Fake Smears and Facial Food Fiascos Opening Thursday, January 31 at Contra Gallery, 6 pm to 9 pm. On view through February 15.
While playing with your food has long been understood as a childish act one grows out of, not everyone stops meddling in their munchies. Sometimes this is actually for the best; in the case of artist David Henry Nobody Jr., it’s resulted in some compelling (and sometimes stomach-turning) sculptural works featuring the artist’s head and corn, cabbage, tomatoes, lunch meat, and even a bag of corn flakes stuck around his head that then gets steadily filled with milk. That’s just a smattering of what Nobody Jr. has to offer in his new show Fake Smears and Facial Food Fiascos (say that fives times fast). Opening at Chelsea’s Contra Gallery on Thursday, it explores the absurdity of both humanity and the waste we leave behind. More →
(Two Bridges resident Trever Holland speaking at the rally in front of the Department of City Planning)
In another installment of “the rent is too damn high,” Two Bridges residents are demanding that the city increase its oversight of the mega-towers coming to the Lower East Side waterfront, which are set to add thousands of luxury units to the lower-income and working-class community.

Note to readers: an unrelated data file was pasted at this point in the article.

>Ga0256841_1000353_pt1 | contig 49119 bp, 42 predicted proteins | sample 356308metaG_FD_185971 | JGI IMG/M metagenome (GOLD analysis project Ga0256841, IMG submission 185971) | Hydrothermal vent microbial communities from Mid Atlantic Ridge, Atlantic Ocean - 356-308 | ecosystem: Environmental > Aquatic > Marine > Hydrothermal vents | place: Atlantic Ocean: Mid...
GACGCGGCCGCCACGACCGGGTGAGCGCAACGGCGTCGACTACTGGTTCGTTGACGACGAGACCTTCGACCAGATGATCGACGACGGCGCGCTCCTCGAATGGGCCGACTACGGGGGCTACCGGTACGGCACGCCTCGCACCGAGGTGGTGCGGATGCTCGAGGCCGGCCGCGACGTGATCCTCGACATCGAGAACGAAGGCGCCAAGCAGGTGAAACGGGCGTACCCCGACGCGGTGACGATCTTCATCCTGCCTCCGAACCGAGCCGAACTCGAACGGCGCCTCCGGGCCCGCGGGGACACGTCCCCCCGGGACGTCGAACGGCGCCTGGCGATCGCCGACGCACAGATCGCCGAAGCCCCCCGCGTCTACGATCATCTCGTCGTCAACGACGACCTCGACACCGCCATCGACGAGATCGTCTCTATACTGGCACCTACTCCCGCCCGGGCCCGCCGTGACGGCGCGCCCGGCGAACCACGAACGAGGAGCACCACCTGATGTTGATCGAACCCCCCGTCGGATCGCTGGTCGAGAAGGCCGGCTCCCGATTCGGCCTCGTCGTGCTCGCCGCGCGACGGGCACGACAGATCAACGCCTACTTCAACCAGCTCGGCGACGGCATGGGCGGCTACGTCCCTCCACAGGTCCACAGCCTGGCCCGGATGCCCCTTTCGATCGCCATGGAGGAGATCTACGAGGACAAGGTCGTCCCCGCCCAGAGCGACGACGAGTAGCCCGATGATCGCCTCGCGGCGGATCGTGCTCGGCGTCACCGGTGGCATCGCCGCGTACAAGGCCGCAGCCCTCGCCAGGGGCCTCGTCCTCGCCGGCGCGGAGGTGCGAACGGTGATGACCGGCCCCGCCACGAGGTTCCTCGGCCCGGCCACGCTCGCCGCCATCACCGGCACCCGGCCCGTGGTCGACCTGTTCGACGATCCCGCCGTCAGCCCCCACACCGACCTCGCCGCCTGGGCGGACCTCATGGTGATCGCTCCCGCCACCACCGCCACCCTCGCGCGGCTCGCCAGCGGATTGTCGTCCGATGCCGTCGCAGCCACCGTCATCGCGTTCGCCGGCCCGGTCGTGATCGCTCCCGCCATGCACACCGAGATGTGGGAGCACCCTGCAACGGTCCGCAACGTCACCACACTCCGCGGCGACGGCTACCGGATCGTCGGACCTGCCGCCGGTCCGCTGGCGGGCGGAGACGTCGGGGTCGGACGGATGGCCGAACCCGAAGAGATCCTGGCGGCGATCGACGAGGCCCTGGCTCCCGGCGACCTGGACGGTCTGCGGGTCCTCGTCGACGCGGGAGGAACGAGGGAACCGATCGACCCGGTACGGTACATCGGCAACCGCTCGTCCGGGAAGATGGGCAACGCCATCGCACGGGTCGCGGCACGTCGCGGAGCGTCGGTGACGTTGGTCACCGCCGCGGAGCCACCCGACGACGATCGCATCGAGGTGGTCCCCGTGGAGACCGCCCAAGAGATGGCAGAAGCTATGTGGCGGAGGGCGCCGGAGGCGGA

The area known as Two Bridges, below the Lower East Side, melting into Chinatown and hemmed in by the waterfront, has long been defined by its mix of mid-rise low-income public housing and affordable housing buildings. Now, within a matter of years it will suddenly have at least two towering skyscrapers in its midst.
We all remember when superstorm Sandy plunged the East Village into darkness after a 14-foot storm surge caused an explosion at the ConEd station (in fact, there’s a movie out Friday set during that very historical moment in 2011). Luckily, we haven’t seen any storms of that scale since, but Mayor Bill de Blasio isn’t taking any chances. Today he announced more funding for the city’s climate resiliency plan as part of the 2017 city budget. The waterfront plans aren’t just going to protect Manhattan from more flooding– they’ll also double as a huge new public space. More →
Protestors organized by Coalition to Protect Chinatown on Wednesday (Photo by Kavitha Surana)
A simple red brick building established by a non-profit affordable housing developer two decades ago, 82 Rutgers Slip houses low and moderate-income residents, some who were previously homeless. Just down the street, a glossy 80-story tower from Extell–dubbed One Manhattan Square–is rising where a Pathmark Supermarket once stood. When it’s finished, it’ll boast a fire pit, doggy spa and tree houses, priced to entice the moderate-high-end buyers of Asia (starting at $1 million). More →
A picture of the proposed site of the LowLine — the abandoned trolley station adjacent to the Delancey/Essex Street subway stop.
We heard quite a few gripes over the city’s steps to “activate” the abandoned trolley terminal under Delancey Street at Wednesday’s Community Board 3 meeting, and it seems the city heard them loud and clear…ish.
Board members worried that the subterranean site was on its way to being given to the Lowline project with a Christmas bow on it, and asked that a new Request for Expressions of Interest (RFEI) for the space be put on hold and restarted with community board input on guidelines and criteria.